The Postal Service has decided to relocate its postal facility in Dana Point, California. The Postal Service currently owns a 20,000-square-foot building housing a retail post office and a carrier operation, but postal officials say they need only 11,000 square feet, so they want to sell the building and lease a smaller space.
Diana Alvarado, manager of property management for the Postal Service, says that downsizing the Dana Point facility would save the Postal Service $52,000 annually. It’s hard to see how.
There’s a detailed description of the Dana Point deal on the USPS-CBRE “Properties for Sale” website right now (if it gets deleted, an archived version is here). It says that the Dana Point facility is being offered for sale at $6.1 million. The buyer must also submit an Alternative Quarters offer to provide space for the new facility.
The new space must be at least 11,511 square feet. The USPS will sign a 10-year lease with four 5-year renewal options at a rent of $19.50 per square foot. The website indicates that buyers “are welcome to submit their own ‘market’ rental rate,” so presumably the Postal Service would be willing to pay a bit more. The terms of the lease include a 2.5% annual increase in the rent.
In the first year of the lease, then, the Postal Service would pay $224,465. By 2043, those 2.5% annual increases would bring the rent to double that amount. The total rent paid out over the 30 years of the lease would be $9.8 million.
The Postal Service thus hopes to sell the building for $6.1 million, and it’s ready to pay out $9.8 million in lease costs. How does that save $52,000 annually?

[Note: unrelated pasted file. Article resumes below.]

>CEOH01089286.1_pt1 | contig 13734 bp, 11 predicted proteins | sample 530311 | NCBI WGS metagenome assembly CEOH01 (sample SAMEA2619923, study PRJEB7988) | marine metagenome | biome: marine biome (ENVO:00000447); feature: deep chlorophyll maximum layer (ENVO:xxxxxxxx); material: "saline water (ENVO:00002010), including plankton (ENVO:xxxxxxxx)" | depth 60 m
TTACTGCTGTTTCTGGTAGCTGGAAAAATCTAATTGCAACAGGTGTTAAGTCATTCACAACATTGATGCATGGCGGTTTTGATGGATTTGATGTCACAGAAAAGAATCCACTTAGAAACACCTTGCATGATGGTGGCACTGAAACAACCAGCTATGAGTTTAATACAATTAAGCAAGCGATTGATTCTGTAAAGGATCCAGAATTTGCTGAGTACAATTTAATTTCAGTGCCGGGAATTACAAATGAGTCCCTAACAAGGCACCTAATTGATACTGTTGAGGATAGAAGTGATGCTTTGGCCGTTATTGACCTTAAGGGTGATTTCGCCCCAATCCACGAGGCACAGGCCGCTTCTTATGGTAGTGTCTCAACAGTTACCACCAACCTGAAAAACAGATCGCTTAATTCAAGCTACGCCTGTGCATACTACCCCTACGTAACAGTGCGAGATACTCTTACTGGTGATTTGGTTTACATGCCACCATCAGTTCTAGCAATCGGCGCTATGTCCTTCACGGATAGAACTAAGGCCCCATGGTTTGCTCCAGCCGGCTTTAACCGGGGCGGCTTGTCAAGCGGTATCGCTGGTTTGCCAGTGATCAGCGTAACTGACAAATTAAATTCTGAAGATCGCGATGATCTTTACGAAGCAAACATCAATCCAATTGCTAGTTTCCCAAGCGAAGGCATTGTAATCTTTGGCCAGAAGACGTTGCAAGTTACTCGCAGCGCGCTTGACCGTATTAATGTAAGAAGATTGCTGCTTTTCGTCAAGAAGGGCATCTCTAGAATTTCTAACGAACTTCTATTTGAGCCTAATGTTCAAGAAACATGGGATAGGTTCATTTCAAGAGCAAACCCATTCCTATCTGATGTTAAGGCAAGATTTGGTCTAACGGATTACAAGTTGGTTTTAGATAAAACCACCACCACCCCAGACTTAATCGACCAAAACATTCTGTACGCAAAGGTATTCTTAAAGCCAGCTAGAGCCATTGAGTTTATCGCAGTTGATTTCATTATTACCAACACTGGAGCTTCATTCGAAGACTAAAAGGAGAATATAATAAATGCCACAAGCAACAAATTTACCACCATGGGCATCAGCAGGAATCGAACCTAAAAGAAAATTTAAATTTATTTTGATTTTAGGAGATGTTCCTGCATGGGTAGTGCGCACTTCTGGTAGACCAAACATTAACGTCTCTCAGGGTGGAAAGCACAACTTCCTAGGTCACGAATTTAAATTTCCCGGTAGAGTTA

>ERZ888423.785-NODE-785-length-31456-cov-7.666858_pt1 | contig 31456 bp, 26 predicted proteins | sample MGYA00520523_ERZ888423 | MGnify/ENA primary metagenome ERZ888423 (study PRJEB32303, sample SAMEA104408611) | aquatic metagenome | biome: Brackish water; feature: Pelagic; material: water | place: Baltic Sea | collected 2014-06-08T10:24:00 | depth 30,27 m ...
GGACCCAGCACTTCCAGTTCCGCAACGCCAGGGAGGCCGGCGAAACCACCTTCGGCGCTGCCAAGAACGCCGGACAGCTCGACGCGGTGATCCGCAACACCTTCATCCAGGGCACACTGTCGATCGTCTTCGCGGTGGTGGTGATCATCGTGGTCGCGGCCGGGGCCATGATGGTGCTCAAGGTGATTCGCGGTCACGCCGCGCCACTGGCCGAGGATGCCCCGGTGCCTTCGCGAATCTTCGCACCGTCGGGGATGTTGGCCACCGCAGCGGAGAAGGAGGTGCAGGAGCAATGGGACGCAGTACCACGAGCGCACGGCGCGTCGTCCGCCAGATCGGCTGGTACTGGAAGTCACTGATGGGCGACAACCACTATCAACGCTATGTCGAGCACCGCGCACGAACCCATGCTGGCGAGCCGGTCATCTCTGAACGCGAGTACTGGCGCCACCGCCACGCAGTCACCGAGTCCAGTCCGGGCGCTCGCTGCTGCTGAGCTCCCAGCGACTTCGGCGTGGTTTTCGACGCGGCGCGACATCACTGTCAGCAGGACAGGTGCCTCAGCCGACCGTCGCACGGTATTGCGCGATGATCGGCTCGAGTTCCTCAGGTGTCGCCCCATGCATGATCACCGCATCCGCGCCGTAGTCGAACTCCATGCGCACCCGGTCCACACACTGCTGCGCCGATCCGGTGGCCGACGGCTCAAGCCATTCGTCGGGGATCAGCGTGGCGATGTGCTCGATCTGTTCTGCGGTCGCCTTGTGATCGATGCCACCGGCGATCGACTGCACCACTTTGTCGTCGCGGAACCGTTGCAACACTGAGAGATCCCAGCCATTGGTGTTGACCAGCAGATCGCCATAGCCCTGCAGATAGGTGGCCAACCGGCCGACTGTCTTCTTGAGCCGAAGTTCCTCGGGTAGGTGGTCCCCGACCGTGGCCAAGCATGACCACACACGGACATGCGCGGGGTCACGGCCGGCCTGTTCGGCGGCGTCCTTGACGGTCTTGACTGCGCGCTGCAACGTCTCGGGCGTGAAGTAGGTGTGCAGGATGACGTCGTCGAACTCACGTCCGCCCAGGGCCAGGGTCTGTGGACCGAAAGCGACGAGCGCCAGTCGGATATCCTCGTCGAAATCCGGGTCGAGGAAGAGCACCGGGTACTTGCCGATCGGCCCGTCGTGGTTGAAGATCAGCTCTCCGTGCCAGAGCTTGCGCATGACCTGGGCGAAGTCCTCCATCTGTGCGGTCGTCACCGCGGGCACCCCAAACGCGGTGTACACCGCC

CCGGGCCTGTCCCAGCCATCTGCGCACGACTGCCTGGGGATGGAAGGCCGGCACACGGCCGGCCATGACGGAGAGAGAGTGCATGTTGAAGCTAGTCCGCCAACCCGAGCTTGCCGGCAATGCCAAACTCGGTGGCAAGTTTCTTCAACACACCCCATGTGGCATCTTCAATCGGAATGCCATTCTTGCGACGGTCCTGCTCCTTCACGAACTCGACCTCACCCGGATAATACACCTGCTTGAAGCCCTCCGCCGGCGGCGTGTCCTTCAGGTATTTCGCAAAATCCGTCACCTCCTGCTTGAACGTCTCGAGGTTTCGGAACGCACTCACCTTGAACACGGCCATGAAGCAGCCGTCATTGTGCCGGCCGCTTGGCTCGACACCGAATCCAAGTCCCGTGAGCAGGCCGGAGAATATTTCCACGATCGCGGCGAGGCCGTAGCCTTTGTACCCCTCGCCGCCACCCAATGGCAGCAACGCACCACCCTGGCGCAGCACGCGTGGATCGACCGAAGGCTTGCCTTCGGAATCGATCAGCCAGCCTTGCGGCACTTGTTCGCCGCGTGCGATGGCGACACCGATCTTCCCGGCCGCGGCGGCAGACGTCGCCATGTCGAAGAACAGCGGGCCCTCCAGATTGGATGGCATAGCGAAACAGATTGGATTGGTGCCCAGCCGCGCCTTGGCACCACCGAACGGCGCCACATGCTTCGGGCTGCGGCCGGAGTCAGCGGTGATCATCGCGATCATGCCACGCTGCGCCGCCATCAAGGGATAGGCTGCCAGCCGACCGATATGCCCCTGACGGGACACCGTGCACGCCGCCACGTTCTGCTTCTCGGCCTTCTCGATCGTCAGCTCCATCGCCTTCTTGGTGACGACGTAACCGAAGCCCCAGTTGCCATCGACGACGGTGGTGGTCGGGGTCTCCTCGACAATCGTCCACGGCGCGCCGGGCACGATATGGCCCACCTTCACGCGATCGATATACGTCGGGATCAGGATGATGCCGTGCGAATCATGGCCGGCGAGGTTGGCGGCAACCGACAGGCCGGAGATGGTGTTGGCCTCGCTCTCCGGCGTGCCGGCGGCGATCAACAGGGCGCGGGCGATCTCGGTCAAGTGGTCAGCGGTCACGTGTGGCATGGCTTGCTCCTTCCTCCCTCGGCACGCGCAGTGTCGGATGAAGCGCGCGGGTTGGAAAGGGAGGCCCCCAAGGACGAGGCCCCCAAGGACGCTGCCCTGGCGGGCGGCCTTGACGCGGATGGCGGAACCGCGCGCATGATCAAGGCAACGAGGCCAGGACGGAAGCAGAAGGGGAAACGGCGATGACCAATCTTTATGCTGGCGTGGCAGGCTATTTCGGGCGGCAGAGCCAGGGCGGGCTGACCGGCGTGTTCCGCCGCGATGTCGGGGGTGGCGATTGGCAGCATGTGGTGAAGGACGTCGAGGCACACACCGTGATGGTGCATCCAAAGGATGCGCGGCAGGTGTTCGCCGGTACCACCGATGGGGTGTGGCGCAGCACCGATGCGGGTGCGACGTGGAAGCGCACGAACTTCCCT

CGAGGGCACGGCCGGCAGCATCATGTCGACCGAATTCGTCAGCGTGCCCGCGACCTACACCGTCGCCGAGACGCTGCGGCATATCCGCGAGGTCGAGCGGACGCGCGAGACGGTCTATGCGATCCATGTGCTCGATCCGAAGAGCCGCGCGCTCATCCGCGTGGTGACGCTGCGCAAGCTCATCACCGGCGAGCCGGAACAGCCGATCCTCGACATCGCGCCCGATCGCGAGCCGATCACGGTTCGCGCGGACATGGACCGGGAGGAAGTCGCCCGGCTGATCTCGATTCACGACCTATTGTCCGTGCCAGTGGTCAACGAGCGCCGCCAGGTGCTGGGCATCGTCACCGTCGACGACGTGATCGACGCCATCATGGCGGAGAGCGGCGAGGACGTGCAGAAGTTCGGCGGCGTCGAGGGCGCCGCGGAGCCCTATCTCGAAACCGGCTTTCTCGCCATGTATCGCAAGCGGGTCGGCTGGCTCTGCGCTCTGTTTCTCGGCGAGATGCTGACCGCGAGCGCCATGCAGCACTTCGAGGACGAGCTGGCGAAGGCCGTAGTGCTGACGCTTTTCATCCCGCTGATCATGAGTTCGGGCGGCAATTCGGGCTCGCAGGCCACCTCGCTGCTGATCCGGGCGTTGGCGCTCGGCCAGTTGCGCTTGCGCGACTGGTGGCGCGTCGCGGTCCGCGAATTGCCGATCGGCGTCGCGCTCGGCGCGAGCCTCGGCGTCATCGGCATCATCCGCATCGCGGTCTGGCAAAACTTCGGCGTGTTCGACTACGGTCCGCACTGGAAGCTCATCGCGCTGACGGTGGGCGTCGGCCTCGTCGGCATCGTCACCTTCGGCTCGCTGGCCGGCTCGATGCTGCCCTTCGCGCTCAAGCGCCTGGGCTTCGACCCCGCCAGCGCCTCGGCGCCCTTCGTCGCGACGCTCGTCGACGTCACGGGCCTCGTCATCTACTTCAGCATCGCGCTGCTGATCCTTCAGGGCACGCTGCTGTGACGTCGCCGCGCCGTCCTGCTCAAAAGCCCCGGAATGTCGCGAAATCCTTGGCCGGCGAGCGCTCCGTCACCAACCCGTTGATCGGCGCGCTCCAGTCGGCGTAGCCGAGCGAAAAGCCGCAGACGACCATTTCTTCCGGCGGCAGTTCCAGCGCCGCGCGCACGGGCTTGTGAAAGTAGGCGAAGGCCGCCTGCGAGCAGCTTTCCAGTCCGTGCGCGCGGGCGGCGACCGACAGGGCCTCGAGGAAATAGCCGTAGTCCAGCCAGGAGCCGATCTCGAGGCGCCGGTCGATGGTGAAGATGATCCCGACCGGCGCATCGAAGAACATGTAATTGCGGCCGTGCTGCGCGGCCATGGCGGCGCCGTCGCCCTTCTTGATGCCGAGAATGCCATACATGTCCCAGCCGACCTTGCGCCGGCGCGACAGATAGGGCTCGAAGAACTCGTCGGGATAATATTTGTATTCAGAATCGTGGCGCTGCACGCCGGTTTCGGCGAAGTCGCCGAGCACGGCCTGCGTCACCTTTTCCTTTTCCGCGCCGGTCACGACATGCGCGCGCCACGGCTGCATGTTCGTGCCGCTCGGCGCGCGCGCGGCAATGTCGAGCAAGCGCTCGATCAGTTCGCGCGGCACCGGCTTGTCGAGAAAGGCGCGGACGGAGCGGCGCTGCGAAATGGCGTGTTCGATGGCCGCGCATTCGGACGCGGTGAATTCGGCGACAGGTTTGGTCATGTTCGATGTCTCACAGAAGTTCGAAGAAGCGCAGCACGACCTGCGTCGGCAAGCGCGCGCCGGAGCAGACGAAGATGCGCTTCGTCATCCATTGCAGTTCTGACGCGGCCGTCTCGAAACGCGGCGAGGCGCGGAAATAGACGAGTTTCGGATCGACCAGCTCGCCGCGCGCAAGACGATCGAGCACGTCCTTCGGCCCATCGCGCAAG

If the estimate is somehow correct, the total savings over 30 years would come to $1.6 million. As an alternative to selling the facility, the Postal Service could subdivide the space and rent out the extra 9,000 square feet. If it were able to rent the excess space at the $19.50/sf (plus 2.5% annual increases) that it's prepared to pay for a new space, the Postal Service could generate over $7.7 million in revenue over 30 years (minus renovation costs).
It's hard to see how the relocation deal makes sense for the Postal Service. As every homeowner knows, renting may be cheaper in the short run, but owning is a better deal over the long term, especially if the owner also has an opportunity to bring in some rental income as well.
In any case, one entity that is sure to come out ahead on the Dana Point deal is CBRE, the Postal Service’s exclusive real estate broker. It may make a commission on selling the building and arranging the new lease.